I do wonder, though, whether the shared origins of distant reading and world lit might make both vulnerable to some of the same critiques. While “distant” functions most obviously here as an antonym for “close,” because Moretti is speaking about world literature specifically, it’s hard not to also think in terms of geographic distance. Moretti’s model seems to suggest that if I’m a traditional literary critic, trained in close reading-based scholarship by an English or comp lit department, I’m situated at a specific point on the globe. From this point, I can see an assortment of local phenomena: a national literature, a linguistic tradition, a canon of texts. The claim of distant reading, then, is that I need to leave this situated position and assume a sort of bird’s-eye view from which “the world,” conceived of as a spatial entity graspable through empirical study, becomes newly visible to me. I can now see across national borders and linguistic traditions, beyond my initial, localized perspective.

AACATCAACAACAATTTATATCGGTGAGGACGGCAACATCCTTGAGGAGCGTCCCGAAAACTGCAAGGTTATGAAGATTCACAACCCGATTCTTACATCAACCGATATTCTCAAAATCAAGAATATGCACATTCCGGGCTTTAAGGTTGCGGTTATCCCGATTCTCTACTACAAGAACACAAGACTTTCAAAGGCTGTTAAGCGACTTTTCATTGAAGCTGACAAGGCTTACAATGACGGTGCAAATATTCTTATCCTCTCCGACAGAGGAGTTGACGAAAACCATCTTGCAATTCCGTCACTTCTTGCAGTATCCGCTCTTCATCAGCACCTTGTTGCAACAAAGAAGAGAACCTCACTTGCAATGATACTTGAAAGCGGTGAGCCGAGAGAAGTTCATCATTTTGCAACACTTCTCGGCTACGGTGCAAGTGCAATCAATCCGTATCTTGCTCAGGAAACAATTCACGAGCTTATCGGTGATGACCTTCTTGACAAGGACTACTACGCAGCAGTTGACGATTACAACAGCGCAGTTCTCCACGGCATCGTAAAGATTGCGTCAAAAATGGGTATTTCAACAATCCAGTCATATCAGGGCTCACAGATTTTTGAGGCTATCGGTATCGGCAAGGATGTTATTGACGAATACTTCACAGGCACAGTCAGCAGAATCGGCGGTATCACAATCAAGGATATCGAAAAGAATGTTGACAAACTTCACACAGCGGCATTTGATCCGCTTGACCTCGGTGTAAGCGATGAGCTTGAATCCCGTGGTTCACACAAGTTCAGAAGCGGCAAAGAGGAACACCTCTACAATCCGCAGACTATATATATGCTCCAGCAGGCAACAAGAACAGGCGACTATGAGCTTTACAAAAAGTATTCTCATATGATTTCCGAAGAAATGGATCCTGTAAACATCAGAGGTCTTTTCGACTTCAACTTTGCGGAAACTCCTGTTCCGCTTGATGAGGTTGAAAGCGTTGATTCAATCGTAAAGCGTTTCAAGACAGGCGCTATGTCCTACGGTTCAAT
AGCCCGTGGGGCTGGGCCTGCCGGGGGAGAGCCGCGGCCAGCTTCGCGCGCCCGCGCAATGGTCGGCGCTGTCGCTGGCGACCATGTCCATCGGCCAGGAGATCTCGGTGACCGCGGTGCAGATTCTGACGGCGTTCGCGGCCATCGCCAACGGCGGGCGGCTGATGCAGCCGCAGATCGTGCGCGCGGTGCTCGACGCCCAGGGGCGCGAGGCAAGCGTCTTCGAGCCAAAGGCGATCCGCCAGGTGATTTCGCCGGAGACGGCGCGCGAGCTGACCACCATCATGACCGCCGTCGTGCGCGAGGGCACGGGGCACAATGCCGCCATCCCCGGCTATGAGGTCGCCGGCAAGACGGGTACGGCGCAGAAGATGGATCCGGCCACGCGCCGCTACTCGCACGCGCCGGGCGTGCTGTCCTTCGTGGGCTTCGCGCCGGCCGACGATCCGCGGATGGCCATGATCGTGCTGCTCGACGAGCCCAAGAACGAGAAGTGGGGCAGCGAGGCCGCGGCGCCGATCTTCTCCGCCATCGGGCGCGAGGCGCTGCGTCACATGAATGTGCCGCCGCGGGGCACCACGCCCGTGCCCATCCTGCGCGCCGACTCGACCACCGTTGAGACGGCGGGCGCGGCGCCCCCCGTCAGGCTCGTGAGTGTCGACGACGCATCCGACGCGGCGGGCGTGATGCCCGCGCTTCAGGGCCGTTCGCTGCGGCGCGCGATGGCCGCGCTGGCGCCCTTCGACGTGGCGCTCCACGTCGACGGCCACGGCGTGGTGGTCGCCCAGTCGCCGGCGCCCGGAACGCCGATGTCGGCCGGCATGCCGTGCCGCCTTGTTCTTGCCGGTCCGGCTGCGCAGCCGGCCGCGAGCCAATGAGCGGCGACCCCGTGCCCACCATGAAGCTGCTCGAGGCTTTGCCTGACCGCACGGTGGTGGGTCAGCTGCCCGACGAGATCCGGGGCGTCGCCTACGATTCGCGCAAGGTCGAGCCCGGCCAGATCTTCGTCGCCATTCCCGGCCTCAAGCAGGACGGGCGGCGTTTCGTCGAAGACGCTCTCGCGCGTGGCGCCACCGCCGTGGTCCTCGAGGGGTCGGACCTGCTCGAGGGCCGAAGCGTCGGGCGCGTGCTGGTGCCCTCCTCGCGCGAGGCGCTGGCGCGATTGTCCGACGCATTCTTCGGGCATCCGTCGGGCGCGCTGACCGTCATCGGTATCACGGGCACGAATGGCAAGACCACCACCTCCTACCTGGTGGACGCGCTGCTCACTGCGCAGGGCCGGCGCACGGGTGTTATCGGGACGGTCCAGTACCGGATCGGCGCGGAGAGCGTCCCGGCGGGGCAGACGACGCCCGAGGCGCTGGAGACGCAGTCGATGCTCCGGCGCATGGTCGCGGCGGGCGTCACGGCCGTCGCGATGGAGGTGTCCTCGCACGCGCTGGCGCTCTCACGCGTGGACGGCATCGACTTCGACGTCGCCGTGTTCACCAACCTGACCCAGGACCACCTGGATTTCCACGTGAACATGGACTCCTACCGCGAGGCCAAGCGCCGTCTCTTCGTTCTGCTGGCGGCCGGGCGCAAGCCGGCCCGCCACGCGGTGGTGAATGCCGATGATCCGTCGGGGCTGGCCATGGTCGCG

A number of postcolonial critics have criticized world literature for seeming to promote precisely this idea of “the world” as a neutral object of study. (I’m speaking specifically about a strand of world literature that’s seen as either ignoring or aiming to supplant postcolonialism, as opposed to extending its critiques.) Leaving behind the “local” in favor of the “global,” these critics have argued, erases local contexts, downplays relationships of exploitation, and privileges colonial languages over indigenous ones on the grounds that they’re somehow uniquely able to circulate “globally.” It’s worth asking whether we see a similarly problematic erasure of the local in “Conjectures”’ account of distant reading. I’m not sure that these two things map onto each other especially neatly, but I do think it’s difficult to mount a viable postcolonial critique from the sort of “view from nowhere” Moretti seems to wish critics to assume.
We might want to ask, then, what a more explicitly situated, more politically committed version of distant reading could look like. Can we imagine a postcolonial practice of distant reading? Does something along these lines already exist, under a different name?